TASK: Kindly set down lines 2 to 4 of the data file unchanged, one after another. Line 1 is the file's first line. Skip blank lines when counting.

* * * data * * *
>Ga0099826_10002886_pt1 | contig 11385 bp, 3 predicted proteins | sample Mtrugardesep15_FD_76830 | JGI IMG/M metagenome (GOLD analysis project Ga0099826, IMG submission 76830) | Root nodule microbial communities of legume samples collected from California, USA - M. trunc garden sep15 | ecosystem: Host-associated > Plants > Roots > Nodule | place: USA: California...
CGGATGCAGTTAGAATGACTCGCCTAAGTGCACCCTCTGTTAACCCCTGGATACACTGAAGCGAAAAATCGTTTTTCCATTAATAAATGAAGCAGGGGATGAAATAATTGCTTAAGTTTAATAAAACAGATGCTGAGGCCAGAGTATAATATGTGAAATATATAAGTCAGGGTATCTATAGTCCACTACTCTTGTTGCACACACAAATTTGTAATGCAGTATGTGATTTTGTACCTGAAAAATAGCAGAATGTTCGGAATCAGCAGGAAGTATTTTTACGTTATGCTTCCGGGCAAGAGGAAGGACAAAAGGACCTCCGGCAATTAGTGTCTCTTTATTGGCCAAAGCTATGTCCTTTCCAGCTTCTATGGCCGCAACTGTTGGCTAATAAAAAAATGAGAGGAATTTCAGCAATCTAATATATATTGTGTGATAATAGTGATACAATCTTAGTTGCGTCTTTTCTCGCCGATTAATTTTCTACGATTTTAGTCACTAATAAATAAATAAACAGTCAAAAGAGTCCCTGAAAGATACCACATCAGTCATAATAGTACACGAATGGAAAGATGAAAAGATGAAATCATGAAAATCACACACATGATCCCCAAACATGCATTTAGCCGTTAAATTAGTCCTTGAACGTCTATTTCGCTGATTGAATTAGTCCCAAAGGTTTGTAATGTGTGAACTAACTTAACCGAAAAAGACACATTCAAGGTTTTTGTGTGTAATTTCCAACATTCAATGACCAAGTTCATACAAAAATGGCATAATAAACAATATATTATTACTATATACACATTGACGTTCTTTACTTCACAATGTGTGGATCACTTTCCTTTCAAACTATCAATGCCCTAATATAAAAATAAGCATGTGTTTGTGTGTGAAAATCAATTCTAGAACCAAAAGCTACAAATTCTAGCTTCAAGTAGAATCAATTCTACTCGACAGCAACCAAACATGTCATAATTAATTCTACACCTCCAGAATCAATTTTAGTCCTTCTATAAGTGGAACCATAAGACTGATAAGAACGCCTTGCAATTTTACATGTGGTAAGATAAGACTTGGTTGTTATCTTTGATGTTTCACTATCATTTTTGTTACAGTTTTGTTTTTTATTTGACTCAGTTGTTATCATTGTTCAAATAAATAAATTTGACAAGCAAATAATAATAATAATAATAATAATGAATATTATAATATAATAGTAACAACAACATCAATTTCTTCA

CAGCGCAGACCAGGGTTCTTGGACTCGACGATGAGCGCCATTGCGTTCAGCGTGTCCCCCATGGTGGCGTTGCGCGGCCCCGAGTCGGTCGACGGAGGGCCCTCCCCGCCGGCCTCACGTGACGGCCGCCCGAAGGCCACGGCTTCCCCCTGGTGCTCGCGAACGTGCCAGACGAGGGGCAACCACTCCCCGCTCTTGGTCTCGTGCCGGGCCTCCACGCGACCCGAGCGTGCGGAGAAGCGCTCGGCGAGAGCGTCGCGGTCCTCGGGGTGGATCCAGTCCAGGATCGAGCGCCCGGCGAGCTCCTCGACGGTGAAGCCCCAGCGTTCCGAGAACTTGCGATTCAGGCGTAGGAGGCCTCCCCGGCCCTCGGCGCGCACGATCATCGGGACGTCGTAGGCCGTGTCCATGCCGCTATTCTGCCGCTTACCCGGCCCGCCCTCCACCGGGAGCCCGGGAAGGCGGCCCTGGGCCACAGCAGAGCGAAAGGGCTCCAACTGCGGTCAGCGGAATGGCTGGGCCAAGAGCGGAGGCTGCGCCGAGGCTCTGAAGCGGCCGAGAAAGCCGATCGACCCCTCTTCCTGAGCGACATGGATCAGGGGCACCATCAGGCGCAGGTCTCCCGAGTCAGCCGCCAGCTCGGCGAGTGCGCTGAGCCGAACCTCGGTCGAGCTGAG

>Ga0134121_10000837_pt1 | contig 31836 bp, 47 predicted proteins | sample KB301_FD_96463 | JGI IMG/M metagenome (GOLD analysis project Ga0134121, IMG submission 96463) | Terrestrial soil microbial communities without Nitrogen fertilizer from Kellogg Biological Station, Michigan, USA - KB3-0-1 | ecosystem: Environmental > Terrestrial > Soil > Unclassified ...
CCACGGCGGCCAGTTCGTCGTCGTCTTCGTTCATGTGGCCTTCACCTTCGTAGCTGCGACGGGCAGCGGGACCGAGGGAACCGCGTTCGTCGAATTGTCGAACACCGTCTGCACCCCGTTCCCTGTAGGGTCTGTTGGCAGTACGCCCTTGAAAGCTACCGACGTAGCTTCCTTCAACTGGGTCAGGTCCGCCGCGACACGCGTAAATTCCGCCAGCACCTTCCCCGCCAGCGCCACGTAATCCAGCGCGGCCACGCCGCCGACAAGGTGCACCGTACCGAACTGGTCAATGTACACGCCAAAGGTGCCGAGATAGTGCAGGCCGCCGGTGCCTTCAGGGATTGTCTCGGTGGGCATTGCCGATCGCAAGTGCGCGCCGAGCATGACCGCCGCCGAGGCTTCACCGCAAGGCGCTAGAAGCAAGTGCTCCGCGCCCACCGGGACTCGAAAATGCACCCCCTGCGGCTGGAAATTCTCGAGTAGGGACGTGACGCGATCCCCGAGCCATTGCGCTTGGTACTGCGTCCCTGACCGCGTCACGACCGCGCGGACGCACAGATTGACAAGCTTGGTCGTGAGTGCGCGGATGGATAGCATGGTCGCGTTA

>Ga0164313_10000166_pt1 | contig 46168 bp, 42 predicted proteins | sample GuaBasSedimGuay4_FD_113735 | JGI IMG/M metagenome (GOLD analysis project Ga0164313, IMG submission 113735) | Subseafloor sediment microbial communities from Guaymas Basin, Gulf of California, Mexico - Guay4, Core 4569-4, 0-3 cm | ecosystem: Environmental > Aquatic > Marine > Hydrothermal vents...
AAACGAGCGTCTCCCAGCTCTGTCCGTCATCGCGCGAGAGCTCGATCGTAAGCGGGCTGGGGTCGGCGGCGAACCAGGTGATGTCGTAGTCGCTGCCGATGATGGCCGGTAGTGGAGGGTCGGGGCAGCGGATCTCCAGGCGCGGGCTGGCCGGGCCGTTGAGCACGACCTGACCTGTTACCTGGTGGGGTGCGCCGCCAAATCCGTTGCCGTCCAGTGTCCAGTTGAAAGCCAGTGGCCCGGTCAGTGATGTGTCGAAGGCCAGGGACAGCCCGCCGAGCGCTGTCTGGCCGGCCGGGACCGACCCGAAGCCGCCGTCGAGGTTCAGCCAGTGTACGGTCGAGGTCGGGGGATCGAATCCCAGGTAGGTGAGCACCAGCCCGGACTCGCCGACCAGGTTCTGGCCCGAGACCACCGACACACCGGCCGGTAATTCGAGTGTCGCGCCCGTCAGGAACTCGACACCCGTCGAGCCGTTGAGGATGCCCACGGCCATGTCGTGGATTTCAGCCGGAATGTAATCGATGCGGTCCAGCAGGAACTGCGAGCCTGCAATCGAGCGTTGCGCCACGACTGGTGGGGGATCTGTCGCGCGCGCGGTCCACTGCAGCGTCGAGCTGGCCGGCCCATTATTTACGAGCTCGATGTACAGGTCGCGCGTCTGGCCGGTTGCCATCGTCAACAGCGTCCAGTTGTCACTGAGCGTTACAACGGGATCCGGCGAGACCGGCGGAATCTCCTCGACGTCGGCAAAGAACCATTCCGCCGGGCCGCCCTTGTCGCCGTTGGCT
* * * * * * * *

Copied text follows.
CGGATGCAGTTAGAATGACTCGCCTAAGTGCACCCTCTGTTAACCCCTGGATACACTGAAGCGAAAAATCGTTTTTCCATTAATAAATGAAGCAGGGGATGAAATAATTGCTTAAGTTTAATAAAACAGATGCTGAGGCCAGAGTATAATATGTGAAATATATAAGTCAGGGTATCTATAGTCCACTACTCTTGTTGCACACACAAATTTGTAATGCAGTATGTGATTTTGTACCTGAAAAATAGCAGAATGTTCGGAATCAGCAGGAAGTATTTTTACGTTATGCTTCCGGGCAAGAGGAAGGACAAAAGGACCTCCGGCAATTAGTGTCTCTTTATTGGCCAAAGCTATGTCCTTTCCAGCTTCTATGGCCGCAACTGTTGGCTAATAAAAAAATGAGAGGAATTTCAGCAATCTAATATATATTGTGTGATAATAGTGATACAATCTTAGTTGCGTCTTTTCTCGCCGATTAATTTTCTACGATTTTAGTCACTAATAAATAAATAAACAGTCAAAAGAGTCCCTGAAAGATACCACATCAGTCATAATAGTACACGAATGGAAAGATGAAAAGATGAAATCATGAAAATCACACACATGATCCCCAAACATGCATTTAGCCGTTAAATTAGTCCTTGAACGTCTATTTCGCTGATTGAATTAGTCCCAAAGGTTTGTAATGTGTGAACTAACTTAACCGAAAAAGACACATTCAAGGTTTTTGTGTGTAATTTCCAACATTCAATGACCAAGTTCATACAAAAATGGCATAATAAACAATATATTATTACTATATACACATTGACGTTCTTTACTTCACAATGTGTGGATCACTTTCCTTTCAAACTATCAATGCCCTAATATAAAAATAAGCATGTGTTTGTGTGTGAAAATCAATTCTAGAACCAAAAGCTACAAATTCTAGCTTCAAGTAGAATCAATTCTACTCGACAGCAACCAAACATGTCATAATTAATTCTACACCTCCAGAATCAATTTTAGTCCTTCTATAAGTGGAACCATAAGACTGATAAGAACGCCTTGCAATTTTACATGTGGTAAGATAAGACTTGGTTGTTATCTTTGATGTTTCACTATCATTTTTGTTACAGTTTTGTTTTTTATTTGACTCAGTTGTTATCATTGTTCAAATAAATAAATTTGACAAGCAAATAATAATAATAATAATAATAATGAATATTATAATATAATAGTAACAACAACATCAATTTCTTCA

CAGCGCAGACCAGGGTTCTTGGACTCGACGATGAGCGCCATTGCGTTCAGCGTGTCCCCCATGGTGGCGTTGCGCGGCCCCGAGTCGGTCGACGGAGGGCCCTCCCCGCCGGCCTCACGTGACGGCCGCCCGAAGGCCACGGCTTCCCCCTGGTGCTCGCGAACGTGCCAGACGAGGGGCAACCACTCCCCGCTCTTGGTCTCGTGCCGGGCCTCCACGCGACCCGAGCGTGCGGAGAAGCGCTCGGCGAGAGCGTCGCGGTCCTCGGGGTGGATCCAGTCCAGGATCGAGCGCCCGGCGAGCTCCTCGACGGTGAAGCCCCAGCGTTCCGAGAACTTGCGATTCAGGCGTAGGAGGCCTCCCCGGCCCTCGGCGCGCACGATCATCGGGACGTCGTAGGCCGTGTCCATGCCGCTATTCTGCCGCTTACCCGGCCCGCCCTCCACCGGGAGCCCGGGAAGGCGGCCCTGGGCCACAGCAGAGCGAAAGGGCTCCAACTGCGGTCAGCGGAATGGCTGGGCCAAGAGCGGAGGCTGCGCCGAGGCTCTGAAGCGGCCGAGAAAGCCGATCGACCCCTCTTCCTGAGCGACATGGATCAGGGGCACCATCAGGCGCAGGTCTCCCGAGTCAGCCGCCAGCTCGGCGAGTGCGCTGAGCCGAACCTCGGTCGAGCTGAG

>Ga0134121_10000837_pt1 | contig 31836 bp, 47 predicted proteins | sample KB301_FD_96463 | JGI IMG/M metagenome (GOLD analysis project Ga0134121, IMG submission 96463) | Terrestrial soil microbial communities without Nitrogen fertilizer from Kellogg Biological Station, Michigan, USA - KB3-0-1 | ecosystem: Environmental > Terrestrial > Soil > Unclassified ...